If you set the seed to the same number as set here (2020), then re-run the above code, you should see the exact same values! Trying running it a couple more time. Notice how the values do not change.


              Now that we have our dataset, let us finally make our first barplot. As you are already well aware of by now, all plots in ggplot2 are constructed using a geom_*() function. For a barplot, as you might easily have guessed, the function is geom_bar(). Using our dataset, we can plot a simple barplot as follows:

ggplot(df, aes(x = Letters, y = Values)) + geom_bar()

Ugh-oh. There is a problem. We get an error message telling us that we can only use one aesthetic, x or y, for stat_count(). What is state_count()? This will be explained shortly but let us try to rerun our code with only the x aesthetic assigned.

              ggplot(df, aes(x = Letters)) + geom_bar()

This results in an error-free plot. However, it does not look right. The “Letters” are all correctly mapped to the x-axis but their values are all 1! In order to understand the reason for this, we need a little bit of background information on how ggplot2 functions calculate values for plotting.

Stat functions

            Often, a plot does not directly display information provided to it through the dataset. It needs to transform the data into some other form in order to display it. In ggplot2, these are called statistical transformations, or stat functions for short. Stat functions comprise a huge topic that is way above the scope of this tutorial, therefore we will only be going into them briefly.

              Each geom_*() function in ggplot2 is assigned a default stat function. This stat function transforms the data before the plot is created. In the case of geom_bar(), the default stat function is the stat_count() function (?stat_count). The resulting transformation is a condensed (or summarized) version of our dataset, which counts the number of times each categorical variable is found in the data set. In our dataset each “Letter” only occurs once, therefore the count for each “Letter” is 1. This explains the plot above.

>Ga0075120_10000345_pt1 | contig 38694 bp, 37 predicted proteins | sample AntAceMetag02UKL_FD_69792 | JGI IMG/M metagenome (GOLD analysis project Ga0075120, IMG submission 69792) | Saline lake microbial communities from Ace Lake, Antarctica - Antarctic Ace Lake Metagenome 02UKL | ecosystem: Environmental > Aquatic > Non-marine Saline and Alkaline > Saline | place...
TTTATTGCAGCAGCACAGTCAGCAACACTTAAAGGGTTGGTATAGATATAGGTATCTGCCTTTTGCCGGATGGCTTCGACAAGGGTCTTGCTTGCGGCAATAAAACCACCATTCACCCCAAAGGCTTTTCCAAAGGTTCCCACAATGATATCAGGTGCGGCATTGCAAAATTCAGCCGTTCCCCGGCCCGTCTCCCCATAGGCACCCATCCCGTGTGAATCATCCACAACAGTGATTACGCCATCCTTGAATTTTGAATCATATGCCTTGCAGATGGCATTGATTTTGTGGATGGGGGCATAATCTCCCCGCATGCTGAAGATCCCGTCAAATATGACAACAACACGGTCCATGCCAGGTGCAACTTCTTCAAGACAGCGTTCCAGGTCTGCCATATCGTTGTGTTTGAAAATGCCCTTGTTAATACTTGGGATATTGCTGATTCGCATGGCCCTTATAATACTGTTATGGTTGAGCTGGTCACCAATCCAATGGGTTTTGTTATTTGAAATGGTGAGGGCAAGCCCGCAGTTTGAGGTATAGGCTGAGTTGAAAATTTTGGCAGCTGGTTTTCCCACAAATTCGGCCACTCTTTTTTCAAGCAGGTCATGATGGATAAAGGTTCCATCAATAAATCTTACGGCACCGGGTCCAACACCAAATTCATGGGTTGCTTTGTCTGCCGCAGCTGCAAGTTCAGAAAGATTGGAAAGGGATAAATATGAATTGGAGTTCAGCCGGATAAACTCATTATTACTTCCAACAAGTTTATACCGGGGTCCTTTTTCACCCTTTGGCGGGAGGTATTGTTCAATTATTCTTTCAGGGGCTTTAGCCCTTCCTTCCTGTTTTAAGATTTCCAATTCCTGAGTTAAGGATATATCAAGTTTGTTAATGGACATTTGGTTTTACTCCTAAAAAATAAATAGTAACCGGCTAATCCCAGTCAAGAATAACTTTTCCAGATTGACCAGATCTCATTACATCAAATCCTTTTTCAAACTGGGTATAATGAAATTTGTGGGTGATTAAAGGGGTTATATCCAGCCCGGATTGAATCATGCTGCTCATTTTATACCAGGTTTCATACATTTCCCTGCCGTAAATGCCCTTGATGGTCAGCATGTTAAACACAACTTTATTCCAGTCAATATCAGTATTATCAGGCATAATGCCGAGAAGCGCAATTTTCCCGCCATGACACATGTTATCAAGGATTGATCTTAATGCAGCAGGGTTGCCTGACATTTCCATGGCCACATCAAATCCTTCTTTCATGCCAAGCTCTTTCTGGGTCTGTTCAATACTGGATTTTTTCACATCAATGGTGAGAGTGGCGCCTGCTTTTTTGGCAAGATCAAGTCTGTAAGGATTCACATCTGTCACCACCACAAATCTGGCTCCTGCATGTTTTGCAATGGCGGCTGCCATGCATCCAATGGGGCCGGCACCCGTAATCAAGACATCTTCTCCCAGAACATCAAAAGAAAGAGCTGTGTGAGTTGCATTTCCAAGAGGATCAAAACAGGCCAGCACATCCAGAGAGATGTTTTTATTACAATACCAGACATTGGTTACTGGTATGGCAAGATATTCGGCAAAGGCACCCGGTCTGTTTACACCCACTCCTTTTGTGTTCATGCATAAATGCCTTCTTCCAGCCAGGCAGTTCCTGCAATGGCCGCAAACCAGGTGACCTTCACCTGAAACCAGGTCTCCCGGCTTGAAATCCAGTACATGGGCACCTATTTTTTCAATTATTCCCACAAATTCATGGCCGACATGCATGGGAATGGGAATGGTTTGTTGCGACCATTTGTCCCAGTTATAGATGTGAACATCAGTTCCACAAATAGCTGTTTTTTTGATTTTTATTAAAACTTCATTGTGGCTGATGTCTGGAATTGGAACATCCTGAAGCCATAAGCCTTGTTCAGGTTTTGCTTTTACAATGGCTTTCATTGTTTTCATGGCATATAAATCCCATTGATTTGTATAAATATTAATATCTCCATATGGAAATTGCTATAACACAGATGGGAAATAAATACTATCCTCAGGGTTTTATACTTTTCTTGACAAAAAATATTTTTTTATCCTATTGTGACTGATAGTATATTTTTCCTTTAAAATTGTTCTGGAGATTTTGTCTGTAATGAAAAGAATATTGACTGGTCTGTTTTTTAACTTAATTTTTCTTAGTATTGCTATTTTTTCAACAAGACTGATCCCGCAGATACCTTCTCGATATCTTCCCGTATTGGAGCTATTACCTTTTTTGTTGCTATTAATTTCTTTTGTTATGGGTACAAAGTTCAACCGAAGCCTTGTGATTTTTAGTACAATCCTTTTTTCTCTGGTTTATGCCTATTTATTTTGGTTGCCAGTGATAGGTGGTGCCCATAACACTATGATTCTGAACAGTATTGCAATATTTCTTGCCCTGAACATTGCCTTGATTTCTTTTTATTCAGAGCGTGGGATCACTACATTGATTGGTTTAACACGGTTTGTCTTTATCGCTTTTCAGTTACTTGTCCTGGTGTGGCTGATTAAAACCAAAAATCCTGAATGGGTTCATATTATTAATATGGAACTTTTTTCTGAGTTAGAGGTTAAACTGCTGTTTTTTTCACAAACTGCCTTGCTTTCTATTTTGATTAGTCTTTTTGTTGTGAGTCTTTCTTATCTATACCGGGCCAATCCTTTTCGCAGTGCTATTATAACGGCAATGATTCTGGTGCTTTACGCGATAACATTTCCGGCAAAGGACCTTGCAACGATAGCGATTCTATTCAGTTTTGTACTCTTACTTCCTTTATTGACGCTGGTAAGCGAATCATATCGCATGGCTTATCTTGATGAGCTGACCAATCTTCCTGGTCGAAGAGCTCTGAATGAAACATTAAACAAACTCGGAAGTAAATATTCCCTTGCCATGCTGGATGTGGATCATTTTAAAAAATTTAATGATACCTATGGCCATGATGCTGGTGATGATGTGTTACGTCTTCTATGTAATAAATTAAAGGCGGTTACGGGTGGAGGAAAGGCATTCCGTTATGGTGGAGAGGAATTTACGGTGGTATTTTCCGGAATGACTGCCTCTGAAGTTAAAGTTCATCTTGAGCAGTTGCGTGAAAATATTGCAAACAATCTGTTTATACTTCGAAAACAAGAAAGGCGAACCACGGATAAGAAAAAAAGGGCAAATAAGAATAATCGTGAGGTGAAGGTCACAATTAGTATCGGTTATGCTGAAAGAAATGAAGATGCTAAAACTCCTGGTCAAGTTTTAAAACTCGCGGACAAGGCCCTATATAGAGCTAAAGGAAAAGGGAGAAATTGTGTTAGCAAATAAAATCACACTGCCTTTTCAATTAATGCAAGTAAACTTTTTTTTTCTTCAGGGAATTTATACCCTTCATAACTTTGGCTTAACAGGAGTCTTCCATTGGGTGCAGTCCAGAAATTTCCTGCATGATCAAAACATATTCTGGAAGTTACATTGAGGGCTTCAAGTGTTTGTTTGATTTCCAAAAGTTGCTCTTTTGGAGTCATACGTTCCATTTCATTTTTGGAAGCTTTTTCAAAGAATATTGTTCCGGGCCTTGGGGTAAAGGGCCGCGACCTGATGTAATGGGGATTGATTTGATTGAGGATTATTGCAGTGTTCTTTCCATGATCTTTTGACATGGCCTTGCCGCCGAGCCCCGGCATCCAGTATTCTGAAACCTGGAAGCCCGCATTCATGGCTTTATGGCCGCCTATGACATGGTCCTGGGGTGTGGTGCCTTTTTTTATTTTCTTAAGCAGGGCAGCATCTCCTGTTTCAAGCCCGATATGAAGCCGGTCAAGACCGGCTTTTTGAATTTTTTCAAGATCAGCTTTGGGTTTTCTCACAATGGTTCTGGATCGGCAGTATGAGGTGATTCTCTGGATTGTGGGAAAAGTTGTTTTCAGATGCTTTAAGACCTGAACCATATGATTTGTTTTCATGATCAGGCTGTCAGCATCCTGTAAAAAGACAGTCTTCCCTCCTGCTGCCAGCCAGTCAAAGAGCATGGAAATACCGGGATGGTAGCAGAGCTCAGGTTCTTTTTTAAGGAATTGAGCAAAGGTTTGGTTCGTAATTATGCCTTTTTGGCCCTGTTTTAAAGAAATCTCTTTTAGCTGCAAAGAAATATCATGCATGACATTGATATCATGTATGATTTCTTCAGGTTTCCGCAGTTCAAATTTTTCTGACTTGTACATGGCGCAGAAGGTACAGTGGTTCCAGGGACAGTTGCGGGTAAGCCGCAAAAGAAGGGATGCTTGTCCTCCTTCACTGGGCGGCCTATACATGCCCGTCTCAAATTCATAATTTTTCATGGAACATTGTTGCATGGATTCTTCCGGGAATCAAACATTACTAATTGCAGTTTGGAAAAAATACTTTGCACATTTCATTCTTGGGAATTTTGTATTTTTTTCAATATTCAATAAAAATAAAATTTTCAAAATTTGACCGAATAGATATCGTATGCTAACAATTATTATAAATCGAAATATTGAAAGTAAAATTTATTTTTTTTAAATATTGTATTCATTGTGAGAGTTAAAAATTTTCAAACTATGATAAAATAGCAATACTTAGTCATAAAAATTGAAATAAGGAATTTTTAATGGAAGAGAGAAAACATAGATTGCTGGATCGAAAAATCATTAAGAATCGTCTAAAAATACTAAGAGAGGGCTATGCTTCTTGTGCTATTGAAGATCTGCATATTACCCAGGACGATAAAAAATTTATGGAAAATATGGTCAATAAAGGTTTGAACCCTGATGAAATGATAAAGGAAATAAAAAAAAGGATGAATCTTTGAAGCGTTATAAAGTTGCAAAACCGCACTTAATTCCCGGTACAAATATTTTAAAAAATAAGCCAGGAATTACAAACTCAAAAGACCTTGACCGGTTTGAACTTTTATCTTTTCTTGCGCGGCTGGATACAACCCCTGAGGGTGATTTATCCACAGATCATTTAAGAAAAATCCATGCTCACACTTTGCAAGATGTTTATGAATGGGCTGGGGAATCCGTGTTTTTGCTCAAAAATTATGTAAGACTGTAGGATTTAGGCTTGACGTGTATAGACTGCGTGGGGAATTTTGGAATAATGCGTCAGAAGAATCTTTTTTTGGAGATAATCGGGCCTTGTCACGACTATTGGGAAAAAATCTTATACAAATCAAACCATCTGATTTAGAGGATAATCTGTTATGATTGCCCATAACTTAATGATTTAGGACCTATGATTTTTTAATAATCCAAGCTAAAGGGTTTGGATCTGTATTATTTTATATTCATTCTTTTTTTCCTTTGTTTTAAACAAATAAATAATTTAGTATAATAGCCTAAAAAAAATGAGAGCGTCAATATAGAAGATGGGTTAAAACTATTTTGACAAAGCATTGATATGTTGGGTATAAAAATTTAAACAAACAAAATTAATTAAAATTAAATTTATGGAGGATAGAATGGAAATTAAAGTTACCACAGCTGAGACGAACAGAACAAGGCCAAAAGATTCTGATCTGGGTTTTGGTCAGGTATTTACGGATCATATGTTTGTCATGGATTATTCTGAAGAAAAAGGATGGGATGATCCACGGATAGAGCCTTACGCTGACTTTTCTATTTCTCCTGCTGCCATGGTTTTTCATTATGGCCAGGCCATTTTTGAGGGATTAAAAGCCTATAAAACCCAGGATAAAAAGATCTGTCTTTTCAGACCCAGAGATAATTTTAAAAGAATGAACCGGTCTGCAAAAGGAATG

So, geom_bar(), by default, plots the count of each categorical variable. If, instead, we would like to plot another variable corresponding to each categorical value (in our case, Values), we would have to use a different stat function. The “identity” stat function maps a variable directly to an aesthetic without transforming it in any other way. By redefining the “stat” property of geom_bar(), we can finally create the plot we are looking for.

              ggplot(df, aes(x = Letters, y = Values)) + geom_bar(stat = “identity”)

Basic customization of a barplot

              The topic of customization was covered extensively in previous tutorials. These are all applicable to our barplot as well. This includes, but is not limited to, customizing the colors, sizes and titles of all the components of the plot. For a recap, please review the previous tutorials.

              Sometimes, it looks better if a barplot is horizontal instead of vertical. This may easily be achieved using coord_flip() as shown below:

ggplot(df, aes(x = Letters, y = Values)) + geom_bar(stat = “identity”) + coord_flip()

You might also want to change the widths of the bars. This can be achieved with the “width” parameters in geom_bar():

              ggplot(df, aes(x = Letters, y = Values)) + geom_bar(stat = “identity”, width = 0.5)

One thing to be careful of when customizing a barplot is the distinction between the “color” and “fill” aesthetics. “Color” maps to the color of the borders of the bars and not to the fill colors of the bars. To map a variable to the fill color of the bars you need to use “fill”. For more information on ggplot2 barplots, see ?geom_bar